Leadership

Want to Champion Workplace Diversity? Be an Ally

Allyship in the workplace is a powerful tool for eliminating deep-rooted biases against marginalized groups and creating a culture of diversity and inclusion.

Want to Champion Workplace Diversity? Be an Ally
Editorial Team
February 18, 2022
Want to Champion Workplace Diversity? Be an Ally

In the wake of Black Lives Matter, #MeToo, and Covid 19, conversations about systemic workplace inequities targeting marginalized groups – Black, indigenous, and other people of color (BIPOC), women, women of color, the differently-abled, members of the LGBTQ+ community, etc. – have become shriller. Diversity, equity, and inclusion (DEI) efforts have taken center stage with corporations committing to greater representation for underinvested groups or creating DEI advisory boards and employee resource groups. That’s a lot of positive action, but it still isn’t nearly enough.

In its 2021 State of Diversity, Equity, and Inclusion Report, Lever (a company that offers recruitment solutions) stated that 95% of the employers it had surveyed said they had introduced new DEI measures in the past year. However, this claim was backed by only a quarter of the employees surveyed. The reality is that despite the buzz around corporate DEI training, marginalized professionals continue to struggle with low pay, low retention rates, and poor career progression. They still have their competence questioned and their voices silenced. Women, especially women of color, continue to be undermined professionally compared to their male colleagues. McKinsey’s Women in the Workplace 2021 report says, “Black women are four times as likely as White women – and Latinas and Asian women are two to three times as likely – to hear people express surprise at their language skills or other abilities.”

So, what must a company’s DEI approach be like to create a workplace that is accepting of all? How can employers and employees make diversity and inclusion an intrinsic part of their everyday interactions? The answer lies in allyship – specifically, in the creation of a network of allies who support and advocate for their colleagues who are still struggling to be heard.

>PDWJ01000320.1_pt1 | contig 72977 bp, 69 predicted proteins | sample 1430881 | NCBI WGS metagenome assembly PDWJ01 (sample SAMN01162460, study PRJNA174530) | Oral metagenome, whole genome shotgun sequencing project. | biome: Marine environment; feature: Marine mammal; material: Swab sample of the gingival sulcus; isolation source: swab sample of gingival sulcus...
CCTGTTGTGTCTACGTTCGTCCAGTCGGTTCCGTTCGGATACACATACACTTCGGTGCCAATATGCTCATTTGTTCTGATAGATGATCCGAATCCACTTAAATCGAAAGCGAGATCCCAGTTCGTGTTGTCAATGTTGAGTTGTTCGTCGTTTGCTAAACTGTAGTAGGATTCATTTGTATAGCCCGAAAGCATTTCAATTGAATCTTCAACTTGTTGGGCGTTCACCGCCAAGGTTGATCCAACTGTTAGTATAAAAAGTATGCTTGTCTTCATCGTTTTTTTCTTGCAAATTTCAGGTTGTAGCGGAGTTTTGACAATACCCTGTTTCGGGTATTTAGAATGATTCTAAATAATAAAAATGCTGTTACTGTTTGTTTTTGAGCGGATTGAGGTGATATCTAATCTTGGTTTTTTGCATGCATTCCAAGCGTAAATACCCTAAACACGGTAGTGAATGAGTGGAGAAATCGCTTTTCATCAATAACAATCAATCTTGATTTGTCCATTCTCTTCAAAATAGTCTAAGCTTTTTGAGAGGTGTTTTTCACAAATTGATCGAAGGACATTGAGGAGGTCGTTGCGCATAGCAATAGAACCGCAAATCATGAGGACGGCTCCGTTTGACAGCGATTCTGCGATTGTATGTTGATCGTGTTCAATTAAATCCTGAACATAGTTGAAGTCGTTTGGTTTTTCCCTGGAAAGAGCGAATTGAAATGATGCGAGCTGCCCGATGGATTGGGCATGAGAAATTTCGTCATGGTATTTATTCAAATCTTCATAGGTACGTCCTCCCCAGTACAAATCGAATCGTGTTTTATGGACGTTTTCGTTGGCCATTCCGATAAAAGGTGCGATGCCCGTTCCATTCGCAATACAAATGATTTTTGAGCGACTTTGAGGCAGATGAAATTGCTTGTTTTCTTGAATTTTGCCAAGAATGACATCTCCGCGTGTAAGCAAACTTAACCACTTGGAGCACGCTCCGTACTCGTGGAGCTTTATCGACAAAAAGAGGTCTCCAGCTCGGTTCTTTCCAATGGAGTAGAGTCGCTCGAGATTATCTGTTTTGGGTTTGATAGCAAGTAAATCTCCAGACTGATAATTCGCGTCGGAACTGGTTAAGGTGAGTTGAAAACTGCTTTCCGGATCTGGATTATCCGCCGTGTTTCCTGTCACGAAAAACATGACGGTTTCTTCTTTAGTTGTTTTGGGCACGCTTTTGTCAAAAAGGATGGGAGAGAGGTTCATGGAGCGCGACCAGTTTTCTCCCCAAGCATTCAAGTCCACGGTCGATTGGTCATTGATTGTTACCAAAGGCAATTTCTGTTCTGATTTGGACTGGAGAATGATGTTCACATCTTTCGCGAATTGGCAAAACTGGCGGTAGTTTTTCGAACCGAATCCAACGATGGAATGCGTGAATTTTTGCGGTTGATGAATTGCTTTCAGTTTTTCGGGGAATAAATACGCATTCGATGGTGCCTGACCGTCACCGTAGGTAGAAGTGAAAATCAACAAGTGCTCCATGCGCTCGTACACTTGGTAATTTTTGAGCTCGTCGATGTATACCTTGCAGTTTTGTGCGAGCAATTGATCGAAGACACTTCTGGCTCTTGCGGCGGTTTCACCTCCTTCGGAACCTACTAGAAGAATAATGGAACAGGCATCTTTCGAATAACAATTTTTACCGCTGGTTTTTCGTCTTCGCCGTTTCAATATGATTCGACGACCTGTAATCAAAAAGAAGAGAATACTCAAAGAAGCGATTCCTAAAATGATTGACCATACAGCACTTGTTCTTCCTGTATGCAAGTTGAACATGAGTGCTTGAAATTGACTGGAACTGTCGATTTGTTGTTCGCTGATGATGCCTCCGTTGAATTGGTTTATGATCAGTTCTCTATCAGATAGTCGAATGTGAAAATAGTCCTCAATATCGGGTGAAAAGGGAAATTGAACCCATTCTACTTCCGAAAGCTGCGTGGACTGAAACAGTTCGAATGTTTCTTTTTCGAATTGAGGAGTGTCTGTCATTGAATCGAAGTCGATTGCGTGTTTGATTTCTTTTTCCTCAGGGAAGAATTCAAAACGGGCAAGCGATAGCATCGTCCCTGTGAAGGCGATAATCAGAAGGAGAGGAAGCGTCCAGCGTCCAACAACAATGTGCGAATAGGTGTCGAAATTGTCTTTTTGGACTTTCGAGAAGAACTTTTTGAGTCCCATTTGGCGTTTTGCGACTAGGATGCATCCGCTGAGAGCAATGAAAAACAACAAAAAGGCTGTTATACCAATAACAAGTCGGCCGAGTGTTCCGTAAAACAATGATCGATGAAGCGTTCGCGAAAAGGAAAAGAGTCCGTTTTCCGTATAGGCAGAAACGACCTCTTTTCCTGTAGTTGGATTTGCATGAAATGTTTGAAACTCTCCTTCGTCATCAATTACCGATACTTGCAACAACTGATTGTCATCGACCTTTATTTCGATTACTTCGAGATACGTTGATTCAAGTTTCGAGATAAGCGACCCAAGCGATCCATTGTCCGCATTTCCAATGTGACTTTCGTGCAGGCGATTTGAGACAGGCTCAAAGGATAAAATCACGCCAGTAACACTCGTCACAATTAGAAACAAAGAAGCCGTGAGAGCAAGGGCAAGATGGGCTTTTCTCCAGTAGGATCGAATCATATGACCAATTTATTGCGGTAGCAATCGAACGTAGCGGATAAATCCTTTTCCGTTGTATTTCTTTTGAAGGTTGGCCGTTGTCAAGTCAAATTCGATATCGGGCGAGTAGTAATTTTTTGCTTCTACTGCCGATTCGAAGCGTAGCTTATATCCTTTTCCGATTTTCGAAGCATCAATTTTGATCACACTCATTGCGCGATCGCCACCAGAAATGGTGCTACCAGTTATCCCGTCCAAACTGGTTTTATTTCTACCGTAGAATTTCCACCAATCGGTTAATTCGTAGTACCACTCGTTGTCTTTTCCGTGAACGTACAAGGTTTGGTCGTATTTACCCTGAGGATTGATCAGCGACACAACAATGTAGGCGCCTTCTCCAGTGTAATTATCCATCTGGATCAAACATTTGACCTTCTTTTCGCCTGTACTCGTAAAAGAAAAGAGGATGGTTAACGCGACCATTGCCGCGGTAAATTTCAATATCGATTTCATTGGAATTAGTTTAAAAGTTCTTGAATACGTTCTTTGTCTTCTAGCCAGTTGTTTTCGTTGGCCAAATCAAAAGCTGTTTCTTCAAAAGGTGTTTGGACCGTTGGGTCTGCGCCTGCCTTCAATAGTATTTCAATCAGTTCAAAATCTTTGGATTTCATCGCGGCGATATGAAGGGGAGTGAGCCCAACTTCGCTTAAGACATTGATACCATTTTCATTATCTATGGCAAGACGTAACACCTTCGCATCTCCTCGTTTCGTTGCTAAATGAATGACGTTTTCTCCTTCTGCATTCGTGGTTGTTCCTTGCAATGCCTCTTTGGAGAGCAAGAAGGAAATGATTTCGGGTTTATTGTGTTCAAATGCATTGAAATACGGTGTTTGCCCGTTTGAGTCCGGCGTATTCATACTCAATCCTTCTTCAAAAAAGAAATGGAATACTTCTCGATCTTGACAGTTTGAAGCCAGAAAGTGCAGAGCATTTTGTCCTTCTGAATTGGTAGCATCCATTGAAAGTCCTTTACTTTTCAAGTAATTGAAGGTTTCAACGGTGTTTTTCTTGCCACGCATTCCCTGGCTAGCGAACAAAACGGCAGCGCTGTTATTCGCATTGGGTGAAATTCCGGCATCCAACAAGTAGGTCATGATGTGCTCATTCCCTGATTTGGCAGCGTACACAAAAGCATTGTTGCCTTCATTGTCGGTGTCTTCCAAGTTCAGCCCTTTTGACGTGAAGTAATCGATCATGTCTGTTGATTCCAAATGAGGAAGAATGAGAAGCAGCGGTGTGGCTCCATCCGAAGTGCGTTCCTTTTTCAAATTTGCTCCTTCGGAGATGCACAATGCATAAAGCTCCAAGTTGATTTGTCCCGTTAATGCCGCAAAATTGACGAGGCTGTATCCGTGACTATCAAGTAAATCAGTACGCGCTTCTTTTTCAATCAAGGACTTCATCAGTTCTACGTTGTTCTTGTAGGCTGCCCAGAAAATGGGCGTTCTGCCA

Raise your DEI learning game with Learnit’s full range of Diversity, Equity and Inclusion workshops. 


Allyship in the workplace

Dictionary.com defines allyship – its word of the year for 2021 – as “the status or role of a person who advocates and actively works for the inclusion of a marginalized or politicized group in all areas of society, not as a member of that group but in solidarity with its struggle and point of view and under its leadership.”

Today, most people might identify themselves as workplace allies, but research shows that the term is used quite loosely. In Deloitte’s 2019 State of Inclusion Survey, three in four respondents said they were comfortable talking to others about workplace bias but when they actually witnessed or experienced bias, one in three admitted to ignoring it. Being an ally in the true sense means that when you encounter bias, you not only speak out against it at that moment but take follow-up actions to drive systemic improvements in workplace policies and practices. This requires commitment and courage.

Here’s a checklist of what it takes to be an ally in the workplace: 

  • Realize that you are not a member of the oppressed groups you support but make a concerted effort to understand their struggles, which are different for each group.
  • Take their struggles as your own even if you are scared and uncomfortable or at risk of suffering a personal setback as a result of your actions. 
  • Consistently show up, and not only when it is convenient.
  • Acknowledge your privilege and use it to empower others.
  • Own your mistakes and biases and constantly self-reflect.
  • Know that being an ally is not about feeling good about oneself.
  • Influence others to become agents of change and build a strong network of allies.  

Learn to act for all with Learnit’s Allyship workshop. 


Allyship and the benefits of inclusion

The previously mentioned Deloitte study suggests allies may be the “missing link” in creating diverse and inclusive organizations, the top advantages of which are: 

  • Happier employees – People working in organizations with cultures of inclusion and allyship are 50% less likely to leave, 56% more likely to work on improving performance, and 167% more likely to recommend their organization to others.
  • Productive people – Teams that don’t look and think the same are more creative and innovative. The presence of diverse opinions forces team members to broaden their viewpoints, consider more than one perspective, and work harder to reach a consensus. This makes them better equipped to come up with new ideas and recognize unexpected opportunities than homogeneous teams, which tend to suffer from sameness in thinking. Diverse groups are also better decision makers because they consider a broader spectrum of ideas and produce more solutions. Decision making, creativity and innovation are all drivers of productivity. By investing in a more diverse and inclusive workforce, companies can gain a competitive edge over their less diverse rivals.